6 fascinating WWII facts

6 fascinating WWII facts

This week we're rounding up 6 of the most fascinating facts from WWII. From toilet paper rations to umbrella weapons, check out our favourite facts.

Let us know which fact was your favourite, or share your most fascinating WWII fact in the comments below!
1. British soldiers got a ration of three sheets of toilet paper a day. Americans got 22.

2. An Imperial Japanese Army intelligence officer Hiroo Onoda never surrendered in 1945. Until 1974, for almost 30 years, he held his position in the Philippines. His former commander travelled from Japan to personally issue orders relieving him from duty in 1974.

3. When Hitler visited Paris, after Germany seized control of France, activists cut the elevator cables of the Eiffel Tower so that he had to climb the stairs all the way to the top.

4. After the German occupation of France in 1940, the French car manufacturer Citroën was forced to build vehicles for the Nazis. However, workers of the car manufacturer manipulated the oil dipsticks of their cars in such a way that the Nazis assumed that there was enough oil when maintaining the engine, although this was not the case. As a result, the vehicles repeatedly suffered engine seizures and the Nazis were unable to move forward.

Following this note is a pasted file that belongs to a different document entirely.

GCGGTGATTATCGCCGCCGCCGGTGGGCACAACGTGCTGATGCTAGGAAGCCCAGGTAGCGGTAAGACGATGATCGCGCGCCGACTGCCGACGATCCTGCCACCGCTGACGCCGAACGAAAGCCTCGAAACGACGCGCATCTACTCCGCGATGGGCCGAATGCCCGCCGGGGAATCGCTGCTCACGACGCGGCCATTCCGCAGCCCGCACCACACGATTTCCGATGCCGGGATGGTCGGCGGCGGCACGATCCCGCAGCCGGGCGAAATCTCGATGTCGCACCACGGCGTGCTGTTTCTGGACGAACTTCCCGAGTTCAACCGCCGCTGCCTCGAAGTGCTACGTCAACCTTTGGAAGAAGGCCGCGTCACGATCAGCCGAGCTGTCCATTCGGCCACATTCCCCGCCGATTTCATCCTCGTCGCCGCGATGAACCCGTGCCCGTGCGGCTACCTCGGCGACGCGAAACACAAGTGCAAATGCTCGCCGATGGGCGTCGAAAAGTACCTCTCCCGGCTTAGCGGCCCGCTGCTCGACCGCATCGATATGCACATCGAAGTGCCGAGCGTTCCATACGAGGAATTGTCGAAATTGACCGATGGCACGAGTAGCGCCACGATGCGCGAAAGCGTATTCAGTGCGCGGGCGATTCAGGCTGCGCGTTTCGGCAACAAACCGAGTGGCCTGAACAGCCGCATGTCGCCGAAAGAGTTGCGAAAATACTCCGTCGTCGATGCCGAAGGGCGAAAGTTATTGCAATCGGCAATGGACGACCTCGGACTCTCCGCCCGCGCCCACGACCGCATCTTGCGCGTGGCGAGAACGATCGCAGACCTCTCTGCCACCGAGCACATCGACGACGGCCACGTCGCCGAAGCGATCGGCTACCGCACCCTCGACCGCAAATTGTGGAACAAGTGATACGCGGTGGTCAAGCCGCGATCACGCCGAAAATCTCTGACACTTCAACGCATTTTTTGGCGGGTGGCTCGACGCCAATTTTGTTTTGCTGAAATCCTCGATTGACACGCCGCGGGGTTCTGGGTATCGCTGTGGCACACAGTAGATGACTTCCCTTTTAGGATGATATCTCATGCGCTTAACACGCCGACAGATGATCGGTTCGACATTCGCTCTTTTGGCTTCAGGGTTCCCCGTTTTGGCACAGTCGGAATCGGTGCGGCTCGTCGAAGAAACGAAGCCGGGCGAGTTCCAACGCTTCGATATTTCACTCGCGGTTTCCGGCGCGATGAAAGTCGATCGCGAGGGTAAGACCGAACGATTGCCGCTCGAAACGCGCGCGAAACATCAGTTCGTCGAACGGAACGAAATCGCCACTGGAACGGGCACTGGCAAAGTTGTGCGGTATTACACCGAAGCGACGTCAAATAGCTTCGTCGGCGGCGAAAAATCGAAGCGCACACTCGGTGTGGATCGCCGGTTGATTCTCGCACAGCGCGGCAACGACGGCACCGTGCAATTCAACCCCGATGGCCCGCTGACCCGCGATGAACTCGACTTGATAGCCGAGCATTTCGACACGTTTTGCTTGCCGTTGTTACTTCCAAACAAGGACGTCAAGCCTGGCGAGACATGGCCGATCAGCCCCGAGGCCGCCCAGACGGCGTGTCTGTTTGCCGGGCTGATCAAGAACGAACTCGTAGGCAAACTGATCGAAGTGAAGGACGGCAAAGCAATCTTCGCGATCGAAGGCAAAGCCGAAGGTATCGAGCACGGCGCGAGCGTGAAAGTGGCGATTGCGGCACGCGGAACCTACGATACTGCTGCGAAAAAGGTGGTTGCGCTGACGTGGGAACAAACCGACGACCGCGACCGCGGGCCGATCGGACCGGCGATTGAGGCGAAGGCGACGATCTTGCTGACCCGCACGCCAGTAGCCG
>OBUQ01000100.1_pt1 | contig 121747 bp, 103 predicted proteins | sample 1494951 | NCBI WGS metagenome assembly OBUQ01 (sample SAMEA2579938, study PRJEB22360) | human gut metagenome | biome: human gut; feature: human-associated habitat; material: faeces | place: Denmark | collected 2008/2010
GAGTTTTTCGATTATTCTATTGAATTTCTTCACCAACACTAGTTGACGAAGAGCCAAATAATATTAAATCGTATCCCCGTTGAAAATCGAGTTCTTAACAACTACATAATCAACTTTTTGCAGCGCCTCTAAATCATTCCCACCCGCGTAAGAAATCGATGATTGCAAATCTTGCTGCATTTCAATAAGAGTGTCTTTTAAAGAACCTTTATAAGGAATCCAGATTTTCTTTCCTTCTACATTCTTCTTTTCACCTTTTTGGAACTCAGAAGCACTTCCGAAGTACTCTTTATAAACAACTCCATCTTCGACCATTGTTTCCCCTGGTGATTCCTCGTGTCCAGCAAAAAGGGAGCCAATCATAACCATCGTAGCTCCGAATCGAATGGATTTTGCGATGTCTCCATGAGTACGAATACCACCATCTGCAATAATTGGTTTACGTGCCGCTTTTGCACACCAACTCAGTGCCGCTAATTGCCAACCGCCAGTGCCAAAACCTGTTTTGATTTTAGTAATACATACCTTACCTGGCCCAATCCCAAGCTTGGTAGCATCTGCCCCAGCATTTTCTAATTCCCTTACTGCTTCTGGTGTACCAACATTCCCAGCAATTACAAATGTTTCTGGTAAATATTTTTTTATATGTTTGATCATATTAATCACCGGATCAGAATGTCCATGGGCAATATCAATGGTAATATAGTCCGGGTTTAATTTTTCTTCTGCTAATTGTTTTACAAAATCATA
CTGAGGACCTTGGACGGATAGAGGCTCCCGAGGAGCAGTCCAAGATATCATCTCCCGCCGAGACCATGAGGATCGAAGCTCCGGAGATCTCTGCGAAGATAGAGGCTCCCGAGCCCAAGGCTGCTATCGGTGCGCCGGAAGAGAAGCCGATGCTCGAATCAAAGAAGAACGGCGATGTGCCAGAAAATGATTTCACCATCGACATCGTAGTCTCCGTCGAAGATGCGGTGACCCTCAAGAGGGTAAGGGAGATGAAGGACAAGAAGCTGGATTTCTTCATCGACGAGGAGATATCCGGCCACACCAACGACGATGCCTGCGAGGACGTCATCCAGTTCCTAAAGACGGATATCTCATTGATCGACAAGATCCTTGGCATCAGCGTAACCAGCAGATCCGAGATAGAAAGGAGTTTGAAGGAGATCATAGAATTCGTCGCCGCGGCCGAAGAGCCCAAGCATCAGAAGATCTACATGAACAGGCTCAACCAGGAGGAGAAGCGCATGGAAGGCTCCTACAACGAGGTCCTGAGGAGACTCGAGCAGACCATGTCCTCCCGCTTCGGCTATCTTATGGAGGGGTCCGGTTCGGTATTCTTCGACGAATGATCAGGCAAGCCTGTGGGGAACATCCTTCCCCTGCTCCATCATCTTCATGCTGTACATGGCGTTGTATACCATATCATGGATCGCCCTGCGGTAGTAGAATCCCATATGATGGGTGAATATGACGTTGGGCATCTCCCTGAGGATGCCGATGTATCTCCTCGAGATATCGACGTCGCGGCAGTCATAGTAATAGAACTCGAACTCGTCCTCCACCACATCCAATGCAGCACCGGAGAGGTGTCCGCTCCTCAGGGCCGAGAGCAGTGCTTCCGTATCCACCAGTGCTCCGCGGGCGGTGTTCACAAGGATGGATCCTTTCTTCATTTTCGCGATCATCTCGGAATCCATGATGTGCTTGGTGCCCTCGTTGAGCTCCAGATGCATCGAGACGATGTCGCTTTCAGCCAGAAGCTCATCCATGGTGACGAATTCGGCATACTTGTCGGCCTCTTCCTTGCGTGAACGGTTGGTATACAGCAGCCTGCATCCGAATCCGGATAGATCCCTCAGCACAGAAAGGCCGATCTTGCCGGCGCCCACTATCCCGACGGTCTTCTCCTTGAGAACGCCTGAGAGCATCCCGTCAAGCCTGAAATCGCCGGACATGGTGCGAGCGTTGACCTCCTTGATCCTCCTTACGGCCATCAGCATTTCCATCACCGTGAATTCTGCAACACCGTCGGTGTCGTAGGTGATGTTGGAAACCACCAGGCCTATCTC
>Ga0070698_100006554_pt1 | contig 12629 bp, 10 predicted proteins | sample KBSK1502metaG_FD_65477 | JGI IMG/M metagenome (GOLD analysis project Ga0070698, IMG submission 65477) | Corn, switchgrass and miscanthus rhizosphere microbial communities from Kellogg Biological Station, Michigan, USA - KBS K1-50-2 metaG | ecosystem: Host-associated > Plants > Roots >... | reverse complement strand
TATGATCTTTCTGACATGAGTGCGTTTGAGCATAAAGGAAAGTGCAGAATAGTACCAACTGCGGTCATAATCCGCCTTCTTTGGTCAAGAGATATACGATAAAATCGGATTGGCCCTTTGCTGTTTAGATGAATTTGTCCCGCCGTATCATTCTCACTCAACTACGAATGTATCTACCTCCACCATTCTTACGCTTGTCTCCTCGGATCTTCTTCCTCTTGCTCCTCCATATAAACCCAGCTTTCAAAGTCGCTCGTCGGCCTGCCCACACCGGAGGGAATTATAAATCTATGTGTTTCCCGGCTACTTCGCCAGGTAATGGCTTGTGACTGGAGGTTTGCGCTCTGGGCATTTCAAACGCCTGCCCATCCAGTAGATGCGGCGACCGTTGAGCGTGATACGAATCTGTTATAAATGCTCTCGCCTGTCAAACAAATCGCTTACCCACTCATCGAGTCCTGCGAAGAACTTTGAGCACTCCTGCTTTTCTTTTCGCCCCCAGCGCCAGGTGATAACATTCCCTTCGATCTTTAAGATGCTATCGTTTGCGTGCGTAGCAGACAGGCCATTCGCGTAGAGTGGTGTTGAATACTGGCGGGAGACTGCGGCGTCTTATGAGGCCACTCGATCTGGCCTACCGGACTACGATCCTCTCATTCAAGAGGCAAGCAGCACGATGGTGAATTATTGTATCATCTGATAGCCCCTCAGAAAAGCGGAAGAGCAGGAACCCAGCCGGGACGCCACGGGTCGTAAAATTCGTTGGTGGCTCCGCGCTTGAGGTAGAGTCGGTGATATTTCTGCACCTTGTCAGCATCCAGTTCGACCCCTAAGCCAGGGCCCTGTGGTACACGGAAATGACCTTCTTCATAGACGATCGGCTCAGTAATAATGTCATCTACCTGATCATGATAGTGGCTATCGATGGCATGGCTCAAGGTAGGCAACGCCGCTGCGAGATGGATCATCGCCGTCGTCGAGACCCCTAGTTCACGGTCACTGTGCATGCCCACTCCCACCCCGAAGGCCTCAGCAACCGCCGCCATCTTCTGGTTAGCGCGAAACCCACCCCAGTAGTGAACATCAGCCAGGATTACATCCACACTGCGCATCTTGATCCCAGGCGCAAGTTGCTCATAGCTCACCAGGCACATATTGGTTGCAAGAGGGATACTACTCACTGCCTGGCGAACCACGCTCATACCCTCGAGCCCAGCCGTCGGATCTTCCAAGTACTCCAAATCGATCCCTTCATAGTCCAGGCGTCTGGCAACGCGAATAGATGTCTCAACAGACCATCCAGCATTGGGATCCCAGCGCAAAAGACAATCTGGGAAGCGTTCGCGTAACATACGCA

5. British soldier Digby Tatham-Warter was known among his comrades for always taking an umbrella along into battle so that his own comrades could identify him better and would not accidentally shoot him. He even managed to capture a German car after stabbing the driver in the eye with his umbrella.

6. A universal act of the Allied armies was to urinate in the Rhine River upon arrival at it. Everyone from the lowest of privates to men no less than Winston Churchill (who made a big show of it) or General Patton (who had himself photographed in the act) did it.

1 comment

  • Ken

    When describing a thicket or dense shrub land I often say “There is probably a Japanese soldier in there who does not know the war is over” in tribute to M Onoda’s dedication.

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